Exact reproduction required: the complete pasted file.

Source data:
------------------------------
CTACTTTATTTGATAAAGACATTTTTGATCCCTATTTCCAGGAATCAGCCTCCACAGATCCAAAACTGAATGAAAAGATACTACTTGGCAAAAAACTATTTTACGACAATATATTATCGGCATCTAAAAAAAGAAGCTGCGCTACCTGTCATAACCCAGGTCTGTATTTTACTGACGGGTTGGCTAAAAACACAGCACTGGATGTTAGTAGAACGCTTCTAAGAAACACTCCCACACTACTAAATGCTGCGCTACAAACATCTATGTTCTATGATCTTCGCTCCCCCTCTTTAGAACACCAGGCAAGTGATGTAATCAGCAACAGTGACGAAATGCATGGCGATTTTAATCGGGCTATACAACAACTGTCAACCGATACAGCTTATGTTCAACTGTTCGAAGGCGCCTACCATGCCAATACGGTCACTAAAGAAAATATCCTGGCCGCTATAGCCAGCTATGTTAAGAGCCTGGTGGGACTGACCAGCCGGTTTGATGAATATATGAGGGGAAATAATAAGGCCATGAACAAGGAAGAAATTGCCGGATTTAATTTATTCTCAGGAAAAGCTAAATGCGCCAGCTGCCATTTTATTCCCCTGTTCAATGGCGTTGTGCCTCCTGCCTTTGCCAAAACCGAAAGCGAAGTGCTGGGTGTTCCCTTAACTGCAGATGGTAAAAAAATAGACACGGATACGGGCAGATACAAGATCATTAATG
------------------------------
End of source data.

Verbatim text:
CTACTTTATTTGATAAAGACATTTTTGATCCCTATTTCCAGGAATCAGCCTCCACAGATCCAAAACTGAATGAAAAGATACTACTTGGCAAAAAACTATTTTACGACAATATATTATCGGCATCTAAAAAAAGAAGCTGCGCTACCTGTCATAACCCAGGTCTGTATTTTACTGACGGGTTGGCTAAAAACACAGCACTGGATGTTAGTAGAACGCTTCTAAGAAACACTCCCACACTACTAAATGCTGCGCTACAAACATCTATGTTCTATGATCTTCGCTCCCCCTCTTTAGAACACCAGGCAAGTGATGTAATCAGCAACAGTGACGAAATGCATGGCGATTTTAATCGGGCTATACAACAACTGTCAACCGATACAGCTTATGTTCAACTGTTCGAAGGCGCCTACCATGCCAATACGGTCACTAAAGAAAATATCCTGGCCGCTATAGCCAGCTATGTTAAGAGCCTGGTGGGACTGACCAGCCGGTTTGATGAATATATGAGGGGAAATAATAAGGCCATGAACAAGGAAGAAATTGCCGGATTTAATTTATTCTCAGGAAAAGCTAAATGCGCCAGCTGCCATTTTATTCCCCTGTTCAATGGCGTTGTGCCTCCTGCCTTTGCCAAAACCGAAAGCGAAGTGCTGGGTGTTCCCTTAACTGCAGATGGTAAAAAAATAGACACGGATACGGGCAGATACAAGATCATTAATG